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The Legend of the Bleeding-Heart-BY ANNIE FELLOWS JOHNSTON-Novel and Ebooks

Novel Name:The Legend Of The Bleeding Heart

Written by:Annie Fellows Johnston

Category:Fiction, Classisc, FANTASY

PAGE 1:

(1900)

 

~

In days of old, when all things in the Wood had speech, there lived within its depths a lone Flax-spinner. She was a bent old creature, and ill to look upon, but all the tongues of all the forest leaves were ever kept a-wagging with the story of her kindly deeds. And even to this day they sometimes whisper low among themselves (because they fain would hold in mind so sweet a tale) the story of her kindness to the little orphan, Olga.

‘Twas no slight task the old Flax-spinner took upon herself, the day she brought the helpless child to share the shelter of her thatch. The Oak outside her door held up his arms in solemn protest.

“Thou dost but waste thyself,” he said. “Thy benefits will be forgot, thy labours unrequited. For Youth is ever but another title for Ingratitude.”

“Nay, friend,” the old Flax-spinner said. “My little Olga will not be ungrateful and forgetful.”

All hedged about with loving care, the orphan grew to gracious maidenhood, and felt no lack of father, mother, brother or sister. In every way the old Flax-spinner took their places. But many were the sacrifices that she made to keep her fed and warmly clad, and every time she went without herself that Olga might receive a greater share, Wiseacre Oak looked down and frowned and shook his head.

Then would the old dame hasten to her inner room, and there she pricked herself with her spindle, until a great red drop of her heart’s blood fell into her trembling hand. With witchery of words she blew upon it, and rolled it in her palm, and muttering, turned and turned and turned it. And as the spell was laid upon it, it shrivelled into a tiny round ball like a seed, and she strung it on a thread where were many others like it, saying, “By this she will remember. She will not be ungrateful and forgetful.”

So years went by, and Olga grew in goodness and in beauty, and helped the old Flax-spinner in her tasks as blithely and as willingly as if she were indeed her daughter. Every morning she brought water from the spring, gathered the wild fruits of the woods, and spread the linen on the grass to bleach. At such times would the bent old foster-mother hold herself erect, and call up to the Oak, “Dost see? Thou’rt wrong! Youth is not another title for Ingratitude.”

“Thou hast not lived as long as I,” would be the only answer.

One day as Olga was wandering by the spring, searching for watercresses, the young Prince of the castle rode by on his prancing charger. A snow-white plume waved in his hat, and a shining silver bugle hung from his shoulder, for he had been following the chase.

He was thirsty and tired, and asked for a drink, but there was no cup with which to dip the water from the spring. But Olga caught the drops as they bubbled out from the spring, holding them in the hollow of her beautiful white hands, and reaching up to where he sat, offered him the sparkling water. So gracefully was it done, that the Prince was charmed by her modest manner as well as her lovely face, and baring his head when he had slaked his thirst, he touched the white hands with his lips.

Before he rode away he asked her name and where she lived. The next day a courier in scarlet and gold stopped at the door of the cottage and invited Olga to the castle. Princesses and royal ladies from all over the realm were to be entertained there, seven days and seven nights. Every night a grand ball was to be given, and Olga was summoned to each of the balls. It was because of her pleasing manner and her great beauty that she had been bidden.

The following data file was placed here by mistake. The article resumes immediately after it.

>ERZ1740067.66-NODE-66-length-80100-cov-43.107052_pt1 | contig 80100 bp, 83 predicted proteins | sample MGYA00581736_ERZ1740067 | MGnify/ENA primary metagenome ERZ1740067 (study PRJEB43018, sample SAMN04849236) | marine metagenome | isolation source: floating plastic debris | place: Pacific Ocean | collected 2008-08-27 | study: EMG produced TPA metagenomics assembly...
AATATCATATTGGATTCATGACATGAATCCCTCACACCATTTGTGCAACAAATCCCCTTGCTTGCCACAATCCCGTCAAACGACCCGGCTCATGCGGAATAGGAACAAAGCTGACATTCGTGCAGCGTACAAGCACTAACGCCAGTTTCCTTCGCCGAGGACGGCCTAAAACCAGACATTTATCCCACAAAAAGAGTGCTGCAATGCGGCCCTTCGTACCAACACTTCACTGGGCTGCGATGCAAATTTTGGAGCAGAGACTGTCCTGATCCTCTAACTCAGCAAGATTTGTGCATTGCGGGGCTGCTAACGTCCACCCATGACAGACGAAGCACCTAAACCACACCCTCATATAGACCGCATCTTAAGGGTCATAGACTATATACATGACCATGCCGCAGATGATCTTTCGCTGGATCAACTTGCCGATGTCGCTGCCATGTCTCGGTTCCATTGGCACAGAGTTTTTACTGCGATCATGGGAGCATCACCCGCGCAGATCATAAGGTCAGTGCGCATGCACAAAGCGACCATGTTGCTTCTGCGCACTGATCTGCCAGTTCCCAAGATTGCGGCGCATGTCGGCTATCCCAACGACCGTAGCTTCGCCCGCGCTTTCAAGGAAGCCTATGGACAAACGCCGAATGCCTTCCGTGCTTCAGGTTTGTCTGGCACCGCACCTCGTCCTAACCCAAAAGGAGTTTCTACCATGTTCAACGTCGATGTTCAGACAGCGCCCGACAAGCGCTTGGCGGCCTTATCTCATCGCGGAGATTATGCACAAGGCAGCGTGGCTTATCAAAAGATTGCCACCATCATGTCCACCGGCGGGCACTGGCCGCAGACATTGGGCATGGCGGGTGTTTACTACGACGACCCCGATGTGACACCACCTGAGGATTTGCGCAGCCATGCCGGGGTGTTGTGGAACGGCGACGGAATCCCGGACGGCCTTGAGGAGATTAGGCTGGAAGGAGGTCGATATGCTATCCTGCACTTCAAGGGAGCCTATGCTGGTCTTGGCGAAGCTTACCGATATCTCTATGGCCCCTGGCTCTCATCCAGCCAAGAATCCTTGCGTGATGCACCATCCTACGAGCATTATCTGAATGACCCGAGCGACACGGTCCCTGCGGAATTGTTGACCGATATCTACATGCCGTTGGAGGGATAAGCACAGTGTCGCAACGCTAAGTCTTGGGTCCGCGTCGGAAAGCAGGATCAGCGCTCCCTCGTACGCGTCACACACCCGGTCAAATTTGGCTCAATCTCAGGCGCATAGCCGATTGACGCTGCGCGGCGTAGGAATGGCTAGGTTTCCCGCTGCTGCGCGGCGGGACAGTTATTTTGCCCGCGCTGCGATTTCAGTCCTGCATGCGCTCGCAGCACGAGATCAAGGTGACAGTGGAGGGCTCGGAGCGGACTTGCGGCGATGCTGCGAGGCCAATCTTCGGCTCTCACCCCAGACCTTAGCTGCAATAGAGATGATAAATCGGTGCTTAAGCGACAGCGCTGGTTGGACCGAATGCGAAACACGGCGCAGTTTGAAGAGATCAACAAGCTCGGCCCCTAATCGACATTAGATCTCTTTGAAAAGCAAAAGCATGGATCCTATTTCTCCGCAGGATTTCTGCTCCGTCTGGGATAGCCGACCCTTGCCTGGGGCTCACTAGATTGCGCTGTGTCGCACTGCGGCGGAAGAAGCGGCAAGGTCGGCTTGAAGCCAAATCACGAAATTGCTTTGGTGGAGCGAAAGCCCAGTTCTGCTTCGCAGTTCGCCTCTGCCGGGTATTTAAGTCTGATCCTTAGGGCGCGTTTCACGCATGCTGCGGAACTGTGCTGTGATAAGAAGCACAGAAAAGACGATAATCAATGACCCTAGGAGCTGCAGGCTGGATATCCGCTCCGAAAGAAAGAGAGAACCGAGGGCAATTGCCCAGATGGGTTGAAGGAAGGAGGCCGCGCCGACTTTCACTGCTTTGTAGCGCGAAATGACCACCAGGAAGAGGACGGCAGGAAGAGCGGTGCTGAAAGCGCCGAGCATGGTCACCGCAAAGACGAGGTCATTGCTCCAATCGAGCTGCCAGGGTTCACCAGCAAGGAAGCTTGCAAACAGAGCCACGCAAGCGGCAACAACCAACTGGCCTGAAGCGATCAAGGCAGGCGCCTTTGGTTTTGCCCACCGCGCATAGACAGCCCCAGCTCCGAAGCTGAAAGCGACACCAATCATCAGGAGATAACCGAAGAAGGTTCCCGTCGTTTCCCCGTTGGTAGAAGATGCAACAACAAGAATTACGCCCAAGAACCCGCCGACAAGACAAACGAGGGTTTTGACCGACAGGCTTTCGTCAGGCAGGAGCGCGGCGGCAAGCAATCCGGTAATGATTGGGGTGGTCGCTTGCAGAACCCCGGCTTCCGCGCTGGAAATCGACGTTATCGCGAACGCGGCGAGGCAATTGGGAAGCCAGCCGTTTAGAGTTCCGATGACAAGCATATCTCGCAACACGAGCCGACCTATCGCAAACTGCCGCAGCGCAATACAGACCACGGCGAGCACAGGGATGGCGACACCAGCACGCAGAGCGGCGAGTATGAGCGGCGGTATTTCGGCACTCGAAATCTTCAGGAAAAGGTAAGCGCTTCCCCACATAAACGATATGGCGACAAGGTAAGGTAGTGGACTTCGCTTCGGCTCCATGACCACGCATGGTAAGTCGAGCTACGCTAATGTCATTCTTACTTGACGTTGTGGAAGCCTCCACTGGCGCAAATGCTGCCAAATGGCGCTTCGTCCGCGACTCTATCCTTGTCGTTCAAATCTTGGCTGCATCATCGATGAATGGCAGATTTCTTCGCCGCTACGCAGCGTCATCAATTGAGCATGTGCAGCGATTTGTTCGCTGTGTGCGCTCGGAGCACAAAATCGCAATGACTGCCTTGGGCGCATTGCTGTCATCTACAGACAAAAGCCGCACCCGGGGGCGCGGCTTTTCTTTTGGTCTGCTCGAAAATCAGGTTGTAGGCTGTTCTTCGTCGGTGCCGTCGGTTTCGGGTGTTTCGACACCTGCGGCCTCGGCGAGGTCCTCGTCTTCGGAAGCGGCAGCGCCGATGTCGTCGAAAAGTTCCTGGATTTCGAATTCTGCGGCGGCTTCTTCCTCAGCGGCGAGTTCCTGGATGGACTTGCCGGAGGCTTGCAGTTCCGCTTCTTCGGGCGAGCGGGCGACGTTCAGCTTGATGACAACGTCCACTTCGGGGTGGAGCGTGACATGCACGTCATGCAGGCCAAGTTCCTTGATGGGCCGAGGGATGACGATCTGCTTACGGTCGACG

The old Flax-spinner courtesied low to the courier and promised that Olga should be at the castle without fail.

“But, good dame,” cried Olga, when the courier had gone, “prithee tell me why thou didst make such a promise, knowing full well this gown of tow is all I own. Wouldst have me stand before the Prince in beggar’s garb? Better to bide at home for aye than be put to shame before such guests.”

“Have done, my child!” the old dame said. “Thou shalt wear a court robe of the finest. Years have I toiled to have it ready, but that is naught. I loved thee as my own.”

Then once more the old Flax-spinner went into her inner room, and pricked herself with her spindle till another great red drop of her heart’s blood fell into her trembling hand. With witchery of words she blew upon it, and rolled it in her palm, and muttering, turned and turned and turned it. And as the spell was laid upon it, it shrivelled into a tiny round ball like a seed, and she strung it on to a thread, where were many others like it. Seventy times seven was the number of beads on this strange rosary.

When the night of the first ball rolled around, Olga combed her long golden hair and twined it with a wreath of snowy water-lilies, and then she stood before the old dame in her dress of tow. To her wonderment and grief she saw there was no silken robe in waiting, only a string of beads to clasp around her white throat. Each bead in the necklace was like a little shrivelled seed, and Olga’s eyes filled with tears of disappointment.

“Obey me and all will be well,” said the old woman.

“When thou reachest the castle gate clasp one bead in thy fingers and say:

“‘For love’s sweet sake, in my hour of need, Blossom and deck me, little seed.’

Straightway right royally shalt thou be clad. But remember carefully the charm. Only to the magic words, ‘For love’s sweet sake’ will the necklace give up its treasures. If thou shouldst forget, then thou must be doomed always to wear thy gown of tow.”

Filed in: Fantasy, Fiction

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